Former Utah Gov. Jon Huntsman returned to Utah on Friday and praised Utah’s collaborative approach to problem-solving. Speaking at the Envision Utah Corporate Friends breakfast, Huntsman also said the world is at an inflection point, but public policy is not keeping up. Huntsman was chairman of Envision Utah 20 years ago.
He also told a few jokes: “I saw Gary (Gov. Gary Herbert) talking about weed (medical marijuana). But as a former rock and roll musician I have a conflict of interest on that one.”
Huntsman said he will always be interested in public policy, and is willing to serve, but the atmosphere and timing is probably not right to run for political office.
He said Utah has the ability to work toward “big common goals”. But nationally that doesn’t happen. The nation has no big common goals, and no overarching strategy. People with different politics used to be able to come together, use common sense, and make things work, Huntsman said. Ronald Reagan collaborated with Tip O’Neill to end the Cold War. “We don’t collaborate any more. We haven’t put points on board.” The U.S. has spent itself into a deep hole and is stuck in the Mideast, fighting wars against a backdrop of divisiveness.
And the world is at an inflection point that could be tremendously positive, with many national and world problems solved. “The world is moving at lightning speed,” he said. “This is the day before the renaissance. Potential exists to make lives much better and communities stronger.” Changes in the Digital Age between now and 2050 will be “mind-numbing”. So the challenge, he said, is that science is progressing exponentially. Our minds are progressing linearly. And public policy is proceeding glacially. “We’re not focused on what lies around the bend. We must think ahead, stay ahead, and keep track of global trends.”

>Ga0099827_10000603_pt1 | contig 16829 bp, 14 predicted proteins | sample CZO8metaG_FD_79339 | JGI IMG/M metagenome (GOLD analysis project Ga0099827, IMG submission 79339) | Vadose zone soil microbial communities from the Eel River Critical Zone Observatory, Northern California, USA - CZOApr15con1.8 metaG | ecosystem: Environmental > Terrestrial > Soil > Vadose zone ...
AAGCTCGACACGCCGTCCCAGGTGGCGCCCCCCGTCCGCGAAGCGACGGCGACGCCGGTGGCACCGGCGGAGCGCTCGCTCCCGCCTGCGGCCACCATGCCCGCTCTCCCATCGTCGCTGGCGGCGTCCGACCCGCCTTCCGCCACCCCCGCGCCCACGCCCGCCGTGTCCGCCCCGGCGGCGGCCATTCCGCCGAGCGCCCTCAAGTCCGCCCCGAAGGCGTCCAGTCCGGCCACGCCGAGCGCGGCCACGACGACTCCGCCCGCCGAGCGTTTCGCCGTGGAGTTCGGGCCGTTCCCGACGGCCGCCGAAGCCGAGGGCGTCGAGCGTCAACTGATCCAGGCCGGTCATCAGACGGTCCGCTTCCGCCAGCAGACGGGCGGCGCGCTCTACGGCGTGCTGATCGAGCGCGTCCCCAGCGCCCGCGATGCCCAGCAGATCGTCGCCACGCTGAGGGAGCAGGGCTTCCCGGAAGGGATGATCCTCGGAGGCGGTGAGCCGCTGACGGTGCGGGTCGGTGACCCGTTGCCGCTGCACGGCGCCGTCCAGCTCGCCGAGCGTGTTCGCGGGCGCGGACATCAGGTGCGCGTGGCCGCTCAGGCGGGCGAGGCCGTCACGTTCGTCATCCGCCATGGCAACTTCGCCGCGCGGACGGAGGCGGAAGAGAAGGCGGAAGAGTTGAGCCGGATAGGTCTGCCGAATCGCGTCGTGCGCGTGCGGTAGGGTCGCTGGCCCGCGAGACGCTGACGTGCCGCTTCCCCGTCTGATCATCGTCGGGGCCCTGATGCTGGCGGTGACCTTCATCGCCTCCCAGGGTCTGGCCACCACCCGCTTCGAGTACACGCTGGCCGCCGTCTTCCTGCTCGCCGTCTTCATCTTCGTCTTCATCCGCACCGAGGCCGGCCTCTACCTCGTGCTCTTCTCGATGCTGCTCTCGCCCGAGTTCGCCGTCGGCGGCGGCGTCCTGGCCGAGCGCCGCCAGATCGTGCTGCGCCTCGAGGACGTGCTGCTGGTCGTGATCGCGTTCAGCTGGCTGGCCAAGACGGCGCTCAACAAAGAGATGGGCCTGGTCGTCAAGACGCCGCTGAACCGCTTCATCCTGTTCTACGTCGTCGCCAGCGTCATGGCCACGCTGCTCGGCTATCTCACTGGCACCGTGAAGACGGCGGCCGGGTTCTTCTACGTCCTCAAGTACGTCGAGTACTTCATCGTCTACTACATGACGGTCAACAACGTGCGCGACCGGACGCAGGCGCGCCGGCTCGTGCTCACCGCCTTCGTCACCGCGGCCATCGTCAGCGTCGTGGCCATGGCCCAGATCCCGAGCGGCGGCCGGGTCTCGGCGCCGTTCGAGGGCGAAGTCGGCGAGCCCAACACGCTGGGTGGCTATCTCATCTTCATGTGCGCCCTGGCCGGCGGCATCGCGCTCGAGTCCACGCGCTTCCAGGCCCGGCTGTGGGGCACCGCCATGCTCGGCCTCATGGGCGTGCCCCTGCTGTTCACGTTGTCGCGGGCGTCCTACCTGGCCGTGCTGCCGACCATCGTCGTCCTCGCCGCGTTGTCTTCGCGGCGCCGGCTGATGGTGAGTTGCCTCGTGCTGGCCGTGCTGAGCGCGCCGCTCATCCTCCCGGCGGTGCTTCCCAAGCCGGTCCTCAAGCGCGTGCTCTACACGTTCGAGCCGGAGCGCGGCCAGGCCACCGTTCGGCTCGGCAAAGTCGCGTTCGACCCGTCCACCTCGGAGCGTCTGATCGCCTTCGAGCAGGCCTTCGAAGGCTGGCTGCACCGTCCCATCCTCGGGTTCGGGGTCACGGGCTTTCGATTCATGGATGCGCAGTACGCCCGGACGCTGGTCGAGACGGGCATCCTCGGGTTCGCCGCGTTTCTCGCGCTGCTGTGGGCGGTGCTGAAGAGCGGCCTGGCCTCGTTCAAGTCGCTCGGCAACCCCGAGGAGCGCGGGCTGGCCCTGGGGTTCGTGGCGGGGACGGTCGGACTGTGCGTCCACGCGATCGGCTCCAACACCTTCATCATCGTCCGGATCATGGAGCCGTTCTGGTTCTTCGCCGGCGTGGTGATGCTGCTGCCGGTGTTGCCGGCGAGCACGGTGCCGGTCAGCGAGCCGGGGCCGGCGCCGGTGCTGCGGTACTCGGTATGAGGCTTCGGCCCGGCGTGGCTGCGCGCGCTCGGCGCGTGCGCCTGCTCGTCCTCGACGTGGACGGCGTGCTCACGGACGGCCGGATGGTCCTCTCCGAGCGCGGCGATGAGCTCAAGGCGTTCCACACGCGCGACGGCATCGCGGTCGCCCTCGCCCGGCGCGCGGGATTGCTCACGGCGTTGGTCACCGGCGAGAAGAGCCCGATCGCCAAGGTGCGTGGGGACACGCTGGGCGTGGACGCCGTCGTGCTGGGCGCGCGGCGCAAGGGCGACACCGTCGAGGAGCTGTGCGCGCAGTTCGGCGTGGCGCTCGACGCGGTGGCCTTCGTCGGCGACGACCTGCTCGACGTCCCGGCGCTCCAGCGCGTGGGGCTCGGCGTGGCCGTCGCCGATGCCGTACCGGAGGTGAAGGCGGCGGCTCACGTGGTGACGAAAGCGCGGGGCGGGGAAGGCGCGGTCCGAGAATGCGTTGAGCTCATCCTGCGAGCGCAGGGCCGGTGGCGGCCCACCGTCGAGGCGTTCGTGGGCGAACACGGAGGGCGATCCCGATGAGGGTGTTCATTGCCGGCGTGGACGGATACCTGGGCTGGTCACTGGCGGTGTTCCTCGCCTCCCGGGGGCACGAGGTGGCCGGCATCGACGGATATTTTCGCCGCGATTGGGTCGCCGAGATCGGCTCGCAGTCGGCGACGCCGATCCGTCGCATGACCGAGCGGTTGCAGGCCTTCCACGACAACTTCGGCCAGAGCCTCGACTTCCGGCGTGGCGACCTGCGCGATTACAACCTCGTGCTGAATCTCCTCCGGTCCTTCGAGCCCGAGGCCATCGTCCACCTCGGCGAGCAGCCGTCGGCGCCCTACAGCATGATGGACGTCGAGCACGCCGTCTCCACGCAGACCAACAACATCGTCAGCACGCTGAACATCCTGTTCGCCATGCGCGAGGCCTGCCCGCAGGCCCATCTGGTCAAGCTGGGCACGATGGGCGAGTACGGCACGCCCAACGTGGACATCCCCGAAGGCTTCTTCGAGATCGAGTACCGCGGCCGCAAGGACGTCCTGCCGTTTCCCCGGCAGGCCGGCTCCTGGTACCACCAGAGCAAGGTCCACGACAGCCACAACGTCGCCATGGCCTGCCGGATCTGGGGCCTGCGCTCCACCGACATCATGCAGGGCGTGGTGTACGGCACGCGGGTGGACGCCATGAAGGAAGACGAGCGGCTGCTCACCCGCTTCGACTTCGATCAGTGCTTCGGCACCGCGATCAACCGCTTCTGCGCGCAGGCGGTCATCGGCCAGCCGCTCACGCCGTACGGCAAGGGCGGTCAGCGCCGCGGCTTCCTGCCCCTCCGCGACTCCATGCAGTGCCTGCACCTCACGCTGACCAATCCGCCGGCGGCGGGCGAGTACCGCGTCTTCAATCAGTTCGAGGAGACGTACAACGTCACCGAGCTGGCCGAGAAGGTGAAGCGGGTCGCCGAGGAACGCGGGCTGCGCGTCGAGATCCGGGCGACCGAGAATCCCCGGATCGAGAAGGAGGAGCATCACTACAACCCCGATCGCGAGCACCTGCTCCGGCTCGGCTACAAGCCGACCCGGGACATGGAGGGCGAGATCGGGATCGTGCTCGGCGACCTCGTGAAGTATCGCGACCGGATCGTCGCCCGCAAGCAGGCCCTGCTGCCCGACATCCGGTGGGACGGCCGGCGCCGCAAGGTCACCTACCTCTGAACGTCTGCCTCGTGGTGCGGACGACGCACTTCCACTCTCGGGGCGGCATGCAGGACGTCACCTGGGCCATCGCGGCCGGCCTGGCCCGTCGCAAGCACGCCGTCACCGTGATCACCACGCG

America can’t withdraw from the world, said the former Ambassador to China. Congress needs to pass Trade Promotion Authority so the administration can develop trade agreements with countries around the world. Isolationist policies brought the Great Depression, Nazism, and another world war. In the first half of the last century 180 million people were killed in wars. In the second half of the century, when the United States built international institutions around growth and stability, only 20 million people were killed in wars.
Huntsman said U.S. security is based on 1947 thinking, and isn’t well-equipped to deal with digital crimes, terrorism, and non-state actors driving the international agenda.
Dramatic demographic changes are occurring. Utah is a young state in an aging world. Countries are losing population and trying to figure out how to pay bills with more people aging than young people entering the workforce. “How will we deal with migration patterns, including urbanization, the rise of megacities, and the diminishment of the nation state?” Huntsman asked.
Huntsman said he’s an optimistic, and he believes the future can be bright. But it will require people of good will to come together to solve problems, rather than fight ideological battles.